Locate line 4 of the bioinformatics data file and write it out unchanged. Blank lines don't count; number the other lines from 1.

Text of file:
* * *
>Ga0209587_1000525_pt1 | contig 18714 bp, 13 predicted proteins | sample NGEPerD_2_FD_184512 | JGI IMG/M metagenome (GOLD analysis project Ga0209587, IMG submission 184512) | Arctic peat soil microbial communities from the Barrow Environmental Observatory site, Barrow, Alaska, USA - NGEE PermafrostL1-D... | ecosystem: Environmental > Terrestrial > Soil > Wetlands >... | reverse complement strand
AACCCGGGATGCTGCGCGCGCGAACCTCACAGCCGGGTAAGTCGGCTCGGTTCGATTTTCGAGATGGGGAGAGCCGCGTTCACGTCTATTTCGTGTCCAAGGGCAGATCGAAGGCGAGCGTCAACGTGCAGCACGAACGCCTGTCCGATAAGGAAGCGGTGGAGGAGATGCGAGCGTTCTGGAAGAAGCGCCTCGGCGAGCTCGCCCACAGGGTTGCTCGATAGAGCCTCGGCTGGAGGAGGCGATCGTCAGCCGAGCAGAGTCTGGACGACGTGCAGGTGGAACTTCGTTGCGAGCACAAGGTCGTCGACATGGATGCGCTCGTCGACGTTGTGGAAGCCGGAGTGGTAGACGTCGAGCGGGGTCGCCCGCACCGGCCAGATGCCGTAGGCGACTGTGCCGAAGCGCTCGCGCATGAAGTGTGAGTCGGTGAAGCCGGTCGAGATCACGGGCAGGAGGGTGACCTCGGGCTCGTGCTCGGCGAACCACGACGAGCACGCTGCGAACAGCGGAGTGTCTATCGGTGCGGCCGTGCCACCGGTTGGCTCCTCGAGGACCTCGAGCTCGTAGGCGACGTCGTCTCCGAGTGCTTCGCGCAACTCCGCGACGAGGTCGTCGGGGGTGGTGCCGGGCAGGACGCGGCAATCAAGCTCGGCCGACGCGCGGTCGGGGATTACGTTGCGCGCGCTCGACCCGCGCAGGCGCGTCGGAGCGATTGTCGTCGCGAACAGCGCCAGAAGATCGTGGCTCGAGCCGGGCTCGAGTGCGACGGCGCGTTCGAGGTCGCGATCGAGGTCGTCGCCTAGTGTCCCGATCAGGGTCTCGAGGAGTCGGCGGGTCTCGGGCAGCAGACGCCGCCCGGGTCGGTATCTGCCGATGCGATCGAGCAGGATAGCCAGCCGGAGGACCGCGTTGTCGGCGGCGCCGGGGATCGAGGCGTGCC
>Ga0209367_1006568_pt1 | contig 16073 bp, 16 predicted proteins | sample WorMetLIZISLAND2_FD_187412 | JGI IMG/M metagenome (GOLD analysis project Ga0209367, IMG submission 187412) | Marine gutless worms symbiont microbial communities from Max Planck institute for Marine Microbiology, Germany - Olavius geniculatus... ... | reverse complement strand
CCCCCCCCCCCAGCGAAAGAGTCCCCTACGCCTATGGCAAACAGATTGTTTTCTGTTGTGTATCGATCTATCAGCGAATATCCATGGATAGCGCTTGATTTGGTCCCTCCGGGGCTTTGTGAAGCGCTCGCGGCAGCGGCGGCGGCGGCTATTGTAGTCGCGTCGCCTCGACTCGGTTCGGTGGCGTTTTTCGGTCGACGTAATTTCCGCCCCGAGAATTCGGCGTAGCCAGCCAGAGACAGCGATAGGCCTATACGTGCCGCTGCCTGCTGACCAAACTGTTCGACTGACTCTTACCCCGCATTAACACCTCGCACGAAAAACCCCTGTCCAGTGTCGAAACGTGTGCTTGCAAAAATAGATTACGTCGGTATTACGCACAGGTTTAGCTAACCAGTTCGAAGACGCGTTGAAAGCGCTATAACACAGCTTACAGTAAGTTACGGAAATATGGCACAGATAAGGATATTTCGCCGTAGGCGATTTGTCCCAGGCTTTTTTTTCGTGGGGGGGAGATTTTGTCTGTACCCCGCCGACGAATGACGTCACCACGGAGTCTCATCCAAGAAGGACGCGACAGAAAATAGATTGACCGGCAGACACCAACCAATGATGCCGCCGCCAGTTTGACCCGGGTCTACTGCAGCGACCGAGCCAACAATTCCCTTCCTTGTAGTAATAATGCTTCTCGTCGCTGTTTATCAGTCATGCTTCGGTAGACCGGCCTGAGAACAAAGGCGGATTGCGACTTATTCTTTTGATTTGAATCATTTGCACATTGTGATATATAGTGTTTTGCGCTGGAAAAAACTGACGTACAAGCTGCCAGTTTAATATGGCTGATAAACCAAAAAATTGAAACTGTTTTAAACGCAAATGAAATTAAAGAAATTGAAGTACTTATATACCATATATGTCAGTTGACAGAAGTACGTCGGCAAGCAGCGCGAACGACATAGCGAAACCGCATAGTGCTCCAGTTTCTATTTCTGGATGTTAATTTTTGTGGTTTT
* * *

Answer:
CCCCCCCCCCCAGCGAAAGAGTCCCCTACGCCTATGGCAAACAGATTGTTTTCTGTTGTGTATCGATCTATCAGCGAATATCCATGGATAGCGCTTGATTTGGTCCCTCCGGGGCTTTGTGAAGCGCTCGCGGCAGCGGCGGCGGCGGCTATTGTAGTCGCGTCGCCTCGACTCGGTTCGGTGGCGTTTTTCGGTCGACGTAATTTCCGCCCCGAGAATTCGGCGTAGCCAGCCAGAGACAGCGATAGGCCTATACGTGCCGCTGCCTGCTGACCAAACTGTTCGACTGACTCTTACCCCGCATTAACACCTCGCACGAAAAACCCCTGTCCAGTGTCGAAACGTGTGCTTGCAAAAATAGATTACGTCGGTATTACGCACAGGTTTAGCTAACCAGTTCGAAGACGCGTTGAAAGCGCTATAACACAGCTTACAGTAAGTTACGGAAATATGGCACAGATAAGGATATTTCGCCGTAGGCGATTTGTCCCAGGCTTTTTTTTCGTGGGGGGGAGATTTTGTCTGTACCCCGCCGACGAATGACGTCACCACGGAGTCTCATCCAAGAAGGACGCGACAGAAAATAGATTGACCGGCAGACACCAACCAATGATGCCGCCGCCAGTTTGACCCGGGTCTACTGCAGCGACCGAGCCAACAATTCCCTTCCTTGTAGTAATAATGCTTCTCGTCGCTGTTTATCAGTCATGCTTCGGTAGACCGGCCTGAGAACAAAGGCGGATTGCGACTTATTCTTTTGATTTGAATCATTTGCACATTGTGATATATAGTGTTTTGCGCTGGAAAAAACTGACGTACAAGCTGCCAGTTTAATATGGCTGATAAACCAAAAAATTGAAACTGTTTTAAACGCAAATGAAATTAAAGAAATTGAAGTACTTATATACCATATATGTCAGTTGACAGAAGTACGTCGGCAAGCAGCGCGAACGACATAGCGAAACCGCATAGTGCTCCAGTTTCTATTTCTGGATGTTAATTTTTGTGGTTTT